Jasper Conran A/W 17

I find it interesting how some designers command more respect from their audiences than do others. For many, this age of digital imagery shared instantly from the front row, one wonders if anyone is actually watching the show or just watching their cell phone. At one of the early shows this morning, there were hardly any faces actually looking at the runway. Instead, it was a sea of phone screens capturing what they could have seen better, and more comfortably, at home. I don’t understand why one would want to waste the opportunity of sitting front row by looking through a phone screen.

Jasper Conran’s show was noticeably different. Set in the luxurious Claridge’s hotel, one of the first things I noticed was that guests here were dressed for the occasion, even if it was a Saturday morning. Women wore dresses or nice suits. Men wore slacks and sport coats. If there was anyone in jeans, they were more than three rows back.

His guests were also more polite. Yes, they had cell phones, but they didn’t keep them up in front of their faces the entire time. People were actually paying attention to what was happening on the runway rather than trying to get a stream for Snapchat. One got the sense that they actually appreciated the work and effort that had gone into the fashion. During the finale walk, guests hands were free so they could actually applaud, something we don’t hear nearly as often as we should.

If Jasper Conran demands a bit more respect than some labels, perhaps it is, at least in part, because he doesn’t try to turn his runway into a spectacle. He does his best work, he puts it on the runway, he takes orders, he goes home. Not once does one feel the need to run to the lobby for a bag of popcorn.

What we get from Conran this season are his re-worked thoughts on masculine silhouettes. Nothing too far a stream, mind you. He likes keeping his looks simple enough that one doesn’t need a booklet explaining how to put them on. He does take the scissors to a few things, though, so we see strap dresses and tops scattered throughout the collection, a form of deconstruction without actually being deconstructionist. Looks such as this:

He also played extensively with proportions and necklines, giving his women plenty of options while still maintaining a very basic masculine form. Pants are still tapered, shoulders tend to be broad, and sleeves tend to run long. The effect is rather like he’s presenting variations on a theme without being too terribly literal about the theme.

He also tosses in a nice mix of fabrics. For example, this red mohair sweater comes early in the collection.

He has plenty of other sweaters, some even in mohair, and he does other pieces in red, but this one stands out as its size hints at something borrowed from a partner’s closet, something so large it’s intimate.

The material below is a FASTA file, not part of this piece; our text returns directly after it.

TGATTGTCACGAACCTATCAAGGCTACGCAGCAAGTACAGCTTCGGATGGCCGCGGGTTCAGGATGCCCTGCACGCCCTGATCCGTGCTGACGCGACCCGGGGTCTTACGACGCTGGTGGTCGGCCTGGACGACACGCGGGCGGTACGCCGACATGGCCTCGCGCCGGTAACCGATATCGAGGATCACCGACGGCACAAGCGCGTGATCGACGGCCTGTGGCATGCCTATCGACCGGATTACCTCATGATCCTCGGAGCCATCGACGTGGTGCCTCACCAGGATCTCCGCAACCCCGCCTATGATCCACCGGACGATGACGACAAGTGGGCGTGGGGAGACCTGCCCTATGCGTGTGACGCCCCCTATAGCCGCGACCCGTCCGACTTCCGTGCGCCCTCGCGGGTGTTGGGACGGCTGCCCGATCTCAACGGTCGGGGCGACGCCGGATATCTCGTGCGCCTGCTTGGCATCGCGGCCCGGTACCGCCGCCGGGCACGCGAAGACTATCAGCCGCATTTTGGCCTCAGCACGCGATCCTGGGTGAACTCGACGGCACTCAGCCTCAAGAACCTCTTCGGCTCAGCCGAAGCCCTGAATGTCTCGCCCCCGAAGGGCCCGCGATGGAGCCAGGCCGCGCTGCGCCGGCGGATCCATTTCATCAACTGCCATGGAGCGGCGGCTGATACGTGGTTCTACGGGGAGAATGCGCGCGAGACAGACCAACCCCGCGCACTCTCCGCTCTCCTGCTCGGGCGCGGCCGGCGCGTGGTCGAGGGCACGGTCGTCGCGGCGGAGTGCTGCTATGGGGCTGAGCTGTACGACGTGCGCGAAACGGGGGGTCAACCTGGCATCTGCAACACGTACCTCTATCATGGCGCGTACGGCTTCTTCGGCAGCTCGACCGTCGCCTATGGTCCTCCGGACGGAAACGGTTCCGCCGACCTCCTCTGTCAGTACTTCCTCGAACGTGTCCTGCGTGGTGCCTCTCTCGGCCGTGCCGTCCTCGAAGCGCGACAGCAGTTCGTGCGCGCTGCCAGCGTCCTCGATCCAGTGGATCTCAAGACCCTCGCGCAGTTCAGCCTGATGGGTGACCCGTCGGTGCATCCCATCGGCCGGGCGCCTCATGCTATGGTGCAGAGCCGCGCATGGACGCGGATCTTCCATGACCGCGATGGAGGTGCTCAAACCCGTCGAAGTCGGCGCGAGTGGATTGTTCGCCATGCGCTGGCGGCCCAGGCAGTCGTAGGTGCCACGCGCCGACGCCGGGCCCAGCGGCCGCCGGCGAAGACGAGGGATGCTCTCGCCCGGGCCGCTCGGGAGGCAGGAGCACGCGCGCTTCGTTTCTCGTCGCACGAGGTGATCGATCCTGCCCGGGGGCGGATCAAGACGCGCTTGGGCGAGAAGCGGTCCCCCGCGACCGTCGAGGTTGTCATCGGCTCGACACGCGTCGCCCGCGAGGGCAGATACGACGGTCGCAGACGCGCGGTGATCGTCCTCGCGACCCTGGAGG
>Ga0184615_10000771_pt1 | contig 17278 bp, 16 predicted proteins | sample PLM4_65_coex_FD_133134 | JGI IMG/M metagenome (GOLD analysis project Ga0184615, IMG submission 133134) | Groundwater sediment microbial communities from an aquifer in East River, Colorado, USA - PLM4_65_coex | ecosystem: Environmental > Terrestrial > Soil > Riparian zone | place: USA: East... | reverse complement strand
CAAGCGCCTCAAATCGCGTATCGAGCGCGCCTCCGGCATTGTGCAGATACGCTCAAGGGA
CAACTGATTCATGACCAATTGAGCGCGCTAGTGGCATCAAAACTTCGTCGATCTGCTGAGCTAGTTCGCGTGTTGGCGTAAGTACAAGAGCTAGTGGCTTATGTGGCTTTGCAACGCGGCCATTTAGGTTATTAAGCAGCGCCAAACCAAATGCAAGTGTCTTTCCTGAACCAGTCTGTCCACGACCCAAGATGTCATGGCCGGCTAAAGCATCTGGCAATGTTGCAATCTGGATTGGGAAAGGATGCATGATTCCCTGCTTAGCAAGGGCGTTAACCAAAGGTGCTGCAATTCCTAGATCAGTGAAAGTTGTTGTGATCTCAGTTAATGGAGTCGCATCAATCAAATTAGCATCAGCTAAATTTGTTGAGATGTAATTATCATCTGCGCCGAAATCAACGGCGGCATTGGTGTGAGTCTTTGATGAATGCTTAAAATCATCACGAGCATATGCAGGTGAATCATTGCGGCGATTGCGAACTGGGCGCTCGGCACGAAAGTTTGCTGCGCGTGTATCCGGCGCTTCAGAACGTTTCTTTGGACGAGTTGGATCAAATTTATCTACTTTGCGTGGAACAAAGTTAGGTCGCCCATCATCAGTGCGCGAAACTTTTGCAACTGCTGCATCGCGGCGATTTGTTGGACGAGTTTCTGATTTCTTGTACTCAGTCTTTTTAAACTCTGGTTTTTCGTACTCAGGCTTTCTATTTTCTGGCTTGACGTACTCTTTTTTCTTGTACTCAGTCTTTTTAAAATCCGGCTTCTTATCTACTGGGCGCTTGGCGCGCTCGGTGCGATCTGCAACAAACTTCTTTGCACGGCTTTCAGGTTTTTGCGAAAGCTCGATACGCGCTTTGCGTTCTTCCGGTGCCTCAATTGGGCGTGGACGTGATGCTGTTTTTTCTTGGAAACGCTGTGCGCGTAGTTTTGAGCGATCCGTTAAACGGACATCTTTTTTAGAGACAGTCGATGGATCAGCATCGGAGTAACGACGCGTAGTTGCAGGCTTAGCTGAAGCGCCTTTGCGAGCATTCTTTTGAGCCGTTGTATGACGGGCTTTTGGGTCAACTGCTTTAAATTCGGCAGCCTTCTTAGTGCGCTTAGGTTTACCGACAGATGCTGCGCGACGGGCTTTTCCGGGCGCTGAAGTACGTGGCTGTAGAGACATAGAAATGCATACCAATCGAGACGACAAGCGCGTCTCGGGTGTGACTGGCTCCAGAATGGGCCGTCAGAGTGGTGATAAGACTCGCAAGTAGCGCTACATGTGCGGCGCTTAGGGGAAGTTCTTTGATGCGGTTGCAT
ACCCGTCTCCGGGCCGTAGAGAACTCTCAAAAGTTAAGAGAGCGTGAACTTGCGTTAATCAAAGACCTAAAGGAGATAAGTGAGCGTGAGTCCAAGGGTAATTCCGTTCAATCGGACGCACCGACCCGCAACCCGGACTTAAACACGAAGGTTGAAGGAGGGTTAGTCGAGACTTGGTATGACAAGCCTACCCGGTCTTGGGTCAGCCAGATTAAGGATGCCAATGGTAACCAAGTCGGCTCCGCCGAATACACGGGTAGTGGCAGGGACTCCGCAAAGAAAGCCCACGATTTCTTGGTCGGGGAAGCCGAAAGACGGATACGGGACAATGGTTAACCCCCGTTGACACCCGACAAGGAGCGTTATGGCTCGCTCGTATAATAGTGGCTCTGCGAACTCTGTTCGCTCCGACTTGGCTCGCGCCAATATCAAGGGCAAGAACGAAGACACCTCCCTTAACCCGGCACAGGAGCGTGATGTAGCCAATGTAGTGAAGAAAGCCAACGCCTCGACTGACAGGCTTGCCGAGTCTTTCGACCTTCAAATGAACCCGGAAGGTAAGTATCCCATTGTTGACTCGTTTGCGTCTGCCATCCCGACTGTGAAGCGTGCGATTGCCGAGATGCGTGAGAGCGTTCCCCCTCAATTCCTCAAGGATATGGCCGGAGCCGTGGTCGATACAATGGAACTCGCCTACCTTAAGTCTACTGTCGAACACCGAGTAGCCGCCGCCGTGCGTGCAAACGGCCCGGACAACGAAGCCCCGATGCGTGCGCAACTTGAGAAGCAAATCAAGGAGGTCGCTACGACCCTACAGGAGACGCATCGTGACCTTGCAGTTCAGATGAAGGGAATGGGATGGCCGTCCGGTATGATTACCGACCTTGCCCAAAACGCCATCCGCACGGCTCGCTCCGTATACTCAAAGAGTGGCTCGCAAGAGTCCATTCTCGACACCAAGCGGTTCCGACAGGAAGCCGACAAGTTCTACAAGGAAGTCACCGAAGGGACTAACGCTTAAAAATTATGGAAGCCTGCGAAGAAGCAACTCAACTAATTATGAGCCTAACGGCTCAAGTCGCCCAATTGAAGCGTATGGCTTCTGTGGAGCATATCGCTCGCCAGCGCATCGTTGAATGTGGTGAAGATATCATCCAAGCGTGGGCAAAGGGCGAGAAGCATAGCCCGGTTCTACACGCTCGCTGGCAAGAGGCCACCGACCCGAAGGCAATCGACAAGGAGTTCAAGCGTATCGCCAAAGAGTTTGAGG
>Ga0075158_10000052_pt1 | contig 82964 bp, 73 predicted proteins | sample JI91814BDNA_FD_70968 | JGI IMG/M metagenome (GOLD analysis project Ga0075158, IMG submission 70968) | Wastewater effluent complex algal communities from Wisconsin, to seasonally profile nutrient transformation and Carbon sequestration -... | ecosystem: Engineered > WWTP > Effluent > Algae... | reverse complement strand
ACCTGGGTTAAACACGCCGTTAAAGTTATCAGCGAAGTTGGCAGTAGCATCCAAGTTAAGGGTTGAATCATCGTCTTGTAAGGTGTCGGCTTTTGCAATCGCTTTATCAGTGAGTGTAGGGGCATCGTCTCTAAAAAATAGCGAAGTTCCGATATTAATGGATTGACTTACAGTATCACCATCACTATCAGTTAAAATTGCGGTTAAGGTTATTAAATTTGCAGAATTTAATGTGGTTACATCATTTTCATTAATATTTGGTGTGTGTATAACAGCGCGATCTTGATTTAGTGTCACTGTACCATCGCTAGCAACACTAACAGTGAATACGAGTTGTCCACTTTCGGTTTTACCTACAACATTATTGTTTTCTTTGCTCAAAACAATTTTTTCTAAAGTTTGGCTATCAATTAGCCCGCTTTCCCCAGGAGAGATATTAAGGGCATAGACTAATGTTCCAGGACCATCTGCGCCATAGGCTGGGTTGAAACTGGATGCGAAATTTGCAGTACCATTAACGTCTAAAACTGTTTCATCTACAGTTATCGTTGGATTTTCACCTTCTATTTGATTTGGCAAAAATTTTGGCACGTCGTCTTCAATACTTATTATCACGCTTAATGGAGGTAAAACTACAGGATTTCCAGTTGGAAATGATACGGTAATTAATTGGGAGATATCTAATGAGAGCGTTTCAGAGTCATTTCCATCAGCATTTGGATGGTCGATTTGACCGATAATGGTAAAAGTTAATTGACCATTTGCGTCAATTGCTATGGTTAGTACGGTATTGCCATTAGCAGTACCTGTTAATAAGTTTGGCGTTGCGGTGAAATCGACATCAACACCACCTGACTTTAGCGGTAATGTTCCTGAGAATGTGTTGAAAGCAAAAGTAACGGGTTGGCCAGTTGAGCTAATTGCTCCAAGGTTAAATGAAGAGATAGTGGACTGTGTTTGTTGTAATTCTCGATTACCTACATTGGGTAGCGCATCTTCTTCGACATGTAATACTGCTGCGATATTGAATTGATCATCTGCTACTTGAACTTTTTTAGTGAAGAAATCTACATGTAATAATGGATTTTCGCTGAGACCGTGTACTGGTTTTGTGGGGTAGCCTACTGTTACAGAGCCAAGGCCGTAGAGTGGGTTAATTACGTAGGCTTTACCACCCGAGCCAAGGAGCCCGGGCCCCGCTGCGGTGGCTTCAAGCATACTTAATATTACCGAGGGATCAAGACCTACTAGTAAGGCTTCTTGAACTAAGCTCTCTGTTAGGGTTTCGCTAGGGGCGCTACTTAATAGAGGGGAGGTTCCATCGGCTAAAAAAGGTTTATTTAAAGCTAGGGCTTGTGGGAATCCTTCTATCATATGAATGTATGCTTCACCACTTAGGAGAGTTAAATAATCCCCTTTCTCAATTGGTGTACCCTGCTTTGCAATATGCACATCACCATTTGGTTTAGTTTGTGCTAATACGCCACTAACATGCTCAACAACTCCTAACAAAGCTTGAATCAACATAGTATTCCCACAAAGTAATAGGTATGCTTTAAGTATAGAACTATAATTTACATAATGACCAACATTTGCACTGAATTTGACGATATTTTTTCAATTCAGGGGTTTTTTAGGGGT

Conran also plays a bit loose with his color palette, running through chocolate, berry, navy, greens, cream, black and white with dabs of scarlet, orange, pink and royal blue. That being said, the red, black, greens and browns are his favorites and he typically works the other colors in around them. This piece is a good example:

Even in using multiple colors, however, he still keeps the looks refined, even to the point of sometimes feeling restrained. Conran doesn’t go for the eye-popping surprises that we see on a lot of runways. There’s nothing here that’s likely to give anyone a heart attack and not much that even runs the risks of offending. This is perhaps the most visually shocking piece in the entire collection:

No kidding. That’s pretty much it. On some other days, I might even say this collection is boring. However, after some of the styles we’ve seen this morning, it’s actually nice to see a collection that doesn’t require a lot of head scratching and research to try and figure out what’s going on. Conran’s straight-forward approach is appreciated by people who don’t think it strange to not look at fashion through their phone.

Typically enough, he ends the collection with a set of gowns, some beautifully done with sequins, another variation on the strap dress, and then ending with a stunning white gown with an abstract black print. This is the piece that drew gasps from his audience. He still keeps with his theme, as can be seen in the shoulders and straight lines of the dress. The print is stunning, though, and the perfect level of excitement for ending the show.

Jasper Conran isn’t a designer with a live band at the end of his runway. He doesn’t throw a raucous after party. Instead, he’s a designer whose audience respects him and his work. And it shows.

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